Has your driving career neared its end? An AAA Foundation study reveals that the incidence of road accidents increases once drivers hit age 65. If you're a senior driver, your risk of dying in a wreck is nearly 50 percent greater than that of drivers between 55 and 64. Despite this statistic, most seniors need a boost to consider the prospect of handing over the car keys for good.
Has driving become an issue in your family? Perhaps one of your children has pointed out that your driving skills aren't as sharp as they used to be. Maybe night driving has become too "iffy." Or, maybe you didn't pass your driver's license test. If operating a motor vehicle has grown dangerous, it's time to take the high road. You won't lose your freedom if you let an in-home caregiver help you "retire" from driving.
Difficulty with multitasking, like the many demands of driving, is just one sign of the natural shift in your abilities as you age. Household chores probably take more effort than they used to as well. By hiring an assistant who provides transportation and home-based services, you'll be gaining an ally--someone whose goal it is to get you where you're going and help you get things done.
Where can you find professionals who specialize in these personal services? Look no further than your local senior care agency. This type of business hires and trains reliable drivers and caregivers. They understand that your abilities might not keep up with your ambitions as you get older, and they are ready to step in and do what it takes to keep you safe and sound. Securing in-home care now will ease your "retirement" transition to the passenger's seat.
The Best Transportation Alternative
You'll want to know how driving services related to in-home care rate against the alternatives.
When you choose to become full-time passenger, you'll have several transportation options.
Which of these best suits your personality and lifestyle?
Rides with friends or family
Municipal lift buses that exclusively serve seniors
Personal service from a professional caregiver
Hiring a private driver is not feasible for most seniors, so this might not be an option for you, especially if you live on a fixed income. Counting on friends or relatives for rides to the many places you need to go is probably not realistic, either. Even well-meaning people who offer to drive won't always understand or meet your needs and desires. Although you may be retiring from driving, you probably aren't planning to give up an active life. Depending on where you live and what your health status is, general public transportation may or may not be safe or convenient for you. For instance, riding on city buses, trains, or streetcars might be fine, but getting to and from the stops might not be. Using call-ahead service dedicated to senior transport can be helpful at times. But when needs suddenly arise or your schedule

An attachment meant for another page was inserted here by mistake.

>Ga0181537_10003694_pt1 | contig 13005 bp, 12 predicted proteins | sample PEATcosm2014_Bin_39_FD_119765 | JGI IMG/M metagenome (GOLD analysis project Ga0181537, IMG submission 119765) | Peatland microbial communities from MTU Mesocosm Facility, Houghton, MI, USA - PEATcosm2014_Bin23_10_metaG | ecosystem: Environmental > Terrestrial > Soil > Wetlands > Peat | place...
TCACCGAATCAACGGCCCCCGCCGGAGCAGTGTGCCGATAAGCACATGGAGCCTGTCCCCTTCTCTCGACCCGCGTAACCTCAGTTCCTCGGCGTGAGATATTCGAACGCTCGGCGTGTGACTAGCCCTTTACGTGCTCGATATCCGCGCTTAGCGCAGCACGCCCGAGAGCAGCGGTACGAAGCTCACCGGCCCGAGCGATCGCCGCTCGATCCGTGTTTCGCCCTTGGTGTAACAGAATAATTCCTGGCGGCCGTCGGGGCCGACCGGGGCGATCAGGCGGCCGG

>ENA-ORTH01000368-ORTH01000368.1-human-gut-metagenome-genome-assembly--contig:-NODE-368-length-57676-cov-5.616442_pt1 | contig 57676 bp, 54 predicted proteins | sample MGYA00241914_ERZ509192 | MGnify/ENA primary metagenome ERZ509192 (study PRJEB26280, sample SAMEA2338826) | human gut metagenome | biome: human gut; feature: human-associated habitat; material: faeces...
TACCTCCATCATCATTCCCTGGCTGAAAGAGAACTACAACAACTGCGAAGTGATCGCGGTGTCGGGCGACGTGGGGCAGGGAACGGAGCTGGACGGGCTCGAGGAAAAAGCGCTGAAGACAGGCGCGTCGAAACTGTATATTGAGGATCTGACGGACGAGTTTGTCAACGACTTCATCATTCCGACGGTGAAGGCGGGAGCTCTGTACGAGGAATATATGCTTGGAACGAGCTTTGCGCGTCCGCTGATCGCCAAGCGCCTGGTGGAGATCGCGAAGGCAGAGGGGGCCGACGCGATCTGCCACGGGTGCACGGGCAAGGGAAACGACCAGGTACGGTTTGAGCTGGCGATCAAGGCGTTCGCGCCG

changes, this system may be less than ideal.
Now, suppose you already receive home visits from a caregiver who drives, daily or a few times a week. You can plan to get to appointments, shop, or take recreational trips during your normal schedule. When something special comes up, if your regular caregiver can't be there, the senior care agency will arrange for a lift. These privately owned or franchise businesses keep skilled and screened staff on hand that you can count on. But there are more reasons to let your caregiver do the driving. First, you'll have good company from someone you know, wherever you go. More importantly, your security will be a top priority. In-home care agencies train and monitor caregivers who drive, making sure they are well versed in emergency procedures and basic health care and have safe driving records. Best of all, the service they provide is complete: it's not just a ride, it's part of your lifestyle.